As with all things regarding real estate, even payoffs to banks in short sales are negotiable. Of course, the bank knows they hold the better hand and may even try to pressure you to give up rights and remedies you have under the law. Hopefully, your Realtor has done this before and knows how to hold out on the important issues.
That being said, most lenders will not negotiate regarding credit reporting. They will report that the debt was settle for less than the full amount owed. This single item will usually cost you 50-80 points on your credit. Unfortunately, in a short sale situation, the seller's hardship will usually result in missed mortgage payments and these have a separate negative affect on your credit.
No matter what the cost to your credit for a short sale, it is usually far better to negotiate a short sale than to allow a foreclosure. If you want more information on why, feel free to contact me or go to http://www.StopMyForeclosureHelpNow.com for some great information and reports on the difference between a foreclosure and a short sale. Hope this helps and Dare to Dream.
Shel-lee Davis, CDPE
Your Real Estate Consultant for Life
RE/MAX Palos Verdes Realty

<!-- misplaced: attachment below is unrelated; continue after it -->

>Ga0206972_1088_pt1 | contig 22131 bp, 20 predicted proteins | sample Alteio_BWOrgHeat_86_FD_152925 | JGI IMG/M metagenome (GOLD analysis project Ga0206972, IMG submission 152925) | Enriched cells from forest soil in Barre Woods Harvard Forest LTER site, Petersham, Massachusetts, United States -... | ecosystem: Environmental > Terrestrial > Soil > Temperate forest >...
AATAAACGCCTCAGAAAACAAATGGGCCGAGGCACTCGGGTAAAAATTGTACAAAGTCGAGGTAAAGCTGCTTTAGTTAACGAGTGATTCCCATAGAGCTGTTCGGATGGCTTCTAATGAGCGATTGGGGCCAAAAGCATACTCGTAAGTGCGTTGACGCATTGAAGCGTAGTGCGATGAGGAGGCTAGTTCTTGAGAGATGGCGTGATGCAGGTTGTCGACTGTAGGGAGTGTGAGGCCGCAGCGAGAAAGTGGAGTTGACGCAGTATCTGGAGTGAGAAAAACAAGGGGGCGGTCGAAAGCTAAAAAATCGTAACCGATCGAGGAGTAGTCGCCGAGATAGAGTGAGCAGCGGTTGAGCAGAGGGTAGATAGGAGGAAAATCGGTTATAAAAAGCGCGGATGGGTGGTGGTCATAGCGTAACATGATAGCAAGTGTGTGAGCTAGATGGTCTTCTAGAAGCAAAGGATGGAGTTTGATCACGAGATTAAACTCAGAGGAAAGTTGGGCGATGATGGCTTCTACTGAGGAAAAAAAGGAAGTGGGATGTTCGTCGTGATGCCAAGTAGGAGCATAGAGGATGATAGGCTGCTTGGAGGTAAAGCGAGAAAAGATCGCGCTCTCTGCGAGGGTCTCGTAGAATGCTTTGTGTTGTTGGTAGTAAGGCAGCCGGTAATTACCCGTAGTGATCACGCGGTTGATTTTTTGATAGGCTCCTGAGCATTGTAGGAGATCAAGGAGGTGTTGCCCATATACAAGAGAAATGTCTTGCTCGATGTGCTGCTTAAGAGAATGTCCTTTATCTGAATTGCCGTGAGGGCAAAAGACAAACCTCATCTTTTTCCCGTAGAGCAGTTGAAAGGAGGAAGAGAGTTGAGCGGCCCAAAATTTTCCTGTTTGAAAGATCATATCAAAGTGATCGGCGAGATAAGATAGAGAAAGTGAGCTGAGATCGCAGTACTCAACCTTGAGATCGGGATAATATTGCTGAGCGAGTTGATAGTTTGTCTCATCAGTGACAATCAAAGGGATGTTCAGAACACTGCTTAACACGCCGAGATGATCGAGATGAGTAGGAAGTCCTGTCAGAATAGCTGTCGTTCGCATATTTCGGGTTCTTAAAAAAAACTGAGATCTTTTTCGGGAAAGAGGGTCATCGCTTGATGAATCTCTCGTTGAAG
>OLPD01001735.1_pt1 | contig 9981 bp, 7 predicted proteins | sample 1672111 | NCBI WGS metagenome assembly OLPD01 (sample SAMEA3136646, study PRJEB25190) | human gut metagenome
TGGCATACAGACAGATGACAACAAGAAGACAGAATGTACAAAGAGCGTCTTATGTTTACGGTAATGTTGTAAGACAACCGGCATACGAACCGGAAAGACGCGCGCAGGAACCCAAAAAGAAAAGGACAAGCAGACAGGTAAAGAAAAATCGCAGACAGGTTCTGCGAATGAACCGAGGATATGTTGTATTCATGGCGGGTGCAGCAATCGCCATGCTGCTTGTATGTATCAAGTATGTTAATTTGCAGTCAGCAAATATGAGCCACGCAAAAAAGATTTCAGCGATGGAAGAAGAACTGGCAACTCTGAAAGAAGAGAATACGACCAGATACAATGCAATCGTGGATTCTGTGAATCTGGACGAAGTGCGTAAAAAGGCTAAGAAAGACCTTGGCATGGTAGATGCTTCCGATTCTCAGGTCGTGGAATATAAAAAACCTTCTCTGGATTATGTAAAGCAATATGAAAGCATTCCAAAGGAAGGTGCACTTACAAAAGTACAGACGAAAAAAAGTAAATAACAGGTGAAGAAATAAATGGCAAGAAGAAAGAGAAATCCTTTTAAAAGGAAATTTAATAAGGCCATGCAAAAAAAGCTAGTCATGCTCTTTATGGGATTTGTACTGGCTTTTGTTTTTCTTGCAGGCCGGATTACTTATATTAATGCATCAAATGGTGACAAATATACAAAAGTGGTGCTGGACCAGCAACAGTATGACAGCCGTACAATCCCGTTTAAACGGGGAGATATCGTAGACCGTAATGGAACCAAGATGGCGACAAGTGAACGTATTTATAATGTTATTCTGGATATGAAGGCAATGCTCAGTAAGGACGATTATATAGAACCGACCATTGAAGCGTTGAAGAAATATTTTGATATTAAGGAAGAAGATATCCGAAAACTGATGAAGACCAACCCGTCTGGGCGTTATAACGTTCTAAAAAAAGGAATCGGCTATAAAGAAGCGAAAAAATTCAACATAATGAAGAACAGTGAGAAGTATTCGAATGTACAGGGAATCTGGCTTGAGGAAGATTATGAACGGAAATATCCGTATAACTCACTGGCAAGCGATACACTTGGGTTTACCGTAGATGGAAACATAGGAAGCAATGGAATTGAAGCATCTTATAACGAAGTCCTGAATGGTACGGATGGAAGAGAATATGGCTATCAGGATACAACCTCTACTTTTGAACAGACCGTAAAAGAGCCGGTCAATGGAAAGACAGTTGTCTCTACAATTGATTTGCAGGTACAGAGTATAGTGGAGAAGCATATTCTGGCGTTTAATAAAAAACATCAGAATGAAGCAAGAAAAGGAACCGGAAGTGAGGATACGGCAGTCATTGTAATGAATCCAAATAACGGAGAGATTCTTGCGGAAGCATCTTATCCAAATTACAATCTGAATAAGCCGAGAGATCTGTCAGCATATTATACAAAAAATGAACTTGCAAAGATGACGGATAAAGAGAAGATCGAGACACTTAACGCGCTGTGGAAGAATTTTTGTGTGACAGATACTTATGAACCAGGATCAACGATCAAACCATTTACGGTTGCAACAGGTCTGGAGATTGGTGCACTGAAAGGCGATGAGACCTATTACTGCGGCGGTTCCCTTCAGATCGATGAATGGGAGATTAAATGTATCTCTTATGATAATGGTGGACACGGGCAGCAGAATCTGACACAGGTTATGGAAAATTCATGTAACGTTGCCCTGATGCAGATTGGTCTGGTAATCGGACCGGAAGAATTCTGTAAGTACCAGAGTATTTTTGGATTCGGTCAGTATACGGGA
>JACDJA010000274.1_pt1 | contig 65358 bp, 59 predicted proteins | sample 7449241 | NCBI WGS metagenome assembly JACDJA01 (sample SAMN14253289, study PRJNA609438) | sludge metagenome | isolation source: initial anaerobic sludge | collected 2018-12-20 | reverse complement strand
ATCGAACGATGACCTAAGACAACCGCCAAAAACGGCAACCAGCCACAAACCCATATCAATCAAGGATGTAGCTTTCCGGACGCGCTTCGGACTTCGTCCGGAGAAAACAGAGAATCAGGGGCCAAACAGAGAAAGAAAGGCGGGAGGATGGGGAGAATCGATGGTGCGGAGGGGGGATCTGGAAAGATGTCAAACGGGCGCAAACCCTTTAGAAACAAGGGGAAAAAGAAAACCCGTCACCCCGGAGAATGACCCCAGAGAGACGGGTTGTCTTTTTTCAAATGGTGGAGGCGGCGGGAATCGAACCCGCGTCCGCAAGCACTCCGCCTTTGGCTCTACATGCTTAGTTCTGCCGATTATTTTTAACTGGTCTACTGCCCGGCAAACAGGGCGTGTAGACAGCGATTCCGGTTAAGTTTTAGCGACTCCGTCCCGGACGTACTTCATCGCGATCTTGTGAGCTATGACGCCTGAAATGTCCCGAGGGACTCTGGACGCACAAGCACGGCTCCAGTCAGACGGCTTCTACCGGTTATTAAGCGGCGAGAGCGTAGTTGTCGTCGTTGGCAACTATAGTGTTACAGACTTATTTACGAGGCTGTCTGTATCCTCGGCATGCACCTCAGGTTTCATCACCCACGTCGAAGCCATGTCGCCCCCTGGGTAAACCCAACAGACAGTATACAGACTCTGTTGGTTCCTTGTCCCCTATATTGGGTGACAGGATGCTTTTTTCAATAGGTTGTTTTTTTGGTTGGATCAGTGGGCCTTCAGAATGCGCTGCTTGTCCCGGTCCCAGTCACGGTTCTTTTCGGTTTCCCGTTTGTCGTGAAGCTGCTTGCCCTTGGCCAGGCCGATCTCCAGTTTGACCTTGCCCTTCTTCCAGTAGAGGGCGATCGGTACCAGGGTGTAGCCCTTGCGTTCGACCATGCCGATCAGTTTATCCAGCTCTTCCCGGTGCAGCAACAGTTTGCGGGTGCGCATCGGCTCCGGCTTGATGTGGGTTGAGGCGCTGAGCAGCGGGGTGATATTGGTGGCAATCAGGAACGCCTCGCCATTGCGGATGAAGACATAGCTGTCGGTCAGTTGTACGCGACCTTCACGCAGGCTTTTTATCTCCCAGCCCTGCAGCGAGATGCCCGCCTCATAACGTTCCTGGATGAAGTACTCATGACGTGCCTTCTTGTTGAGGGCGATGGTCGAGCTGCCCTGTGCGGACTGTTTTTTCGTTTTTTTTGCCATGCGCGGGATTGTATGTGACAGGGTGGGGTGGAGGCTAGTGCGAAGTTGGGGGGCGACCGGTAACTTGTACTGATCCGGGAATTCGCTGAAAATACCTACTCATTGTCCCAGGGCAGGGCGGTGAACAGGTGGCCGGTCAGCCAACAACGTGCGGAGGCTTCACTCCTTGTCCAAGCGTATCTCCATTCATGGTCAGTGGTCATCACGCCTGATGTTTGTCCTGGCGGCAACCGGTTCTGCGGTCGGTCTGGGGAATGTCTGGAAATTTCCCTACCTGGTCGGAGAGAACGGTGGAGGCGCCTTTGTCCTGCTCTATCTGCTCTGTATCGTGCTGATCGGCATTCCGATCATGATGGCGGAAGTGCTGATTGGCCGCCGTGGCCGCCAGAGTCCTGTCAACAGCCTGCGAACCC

If you are still making your payments, then your credit has not yet been affected by the short sale. If either the first or the second receives less than the full payoff, then they will usually notify the credit bureaus that you settled for less than full amount. They arenâ€™t â€œgoing after your creditâ€, they are just reporting information as they have agreed to do. But it will effect your credit.
A settlement has to be negotiated with BOTH lenders. In most cases, the first usually signs off fairly quickly. Weâ€™ve found it is the second that gives us the most trouble. Hoping that wonâ€™t be true in your case, HOWEVER, weâ€™ve done a number of these and thatâ€™s the way it usually works out. The second will want the first to make some concessions so that both usually end up hurting your credit.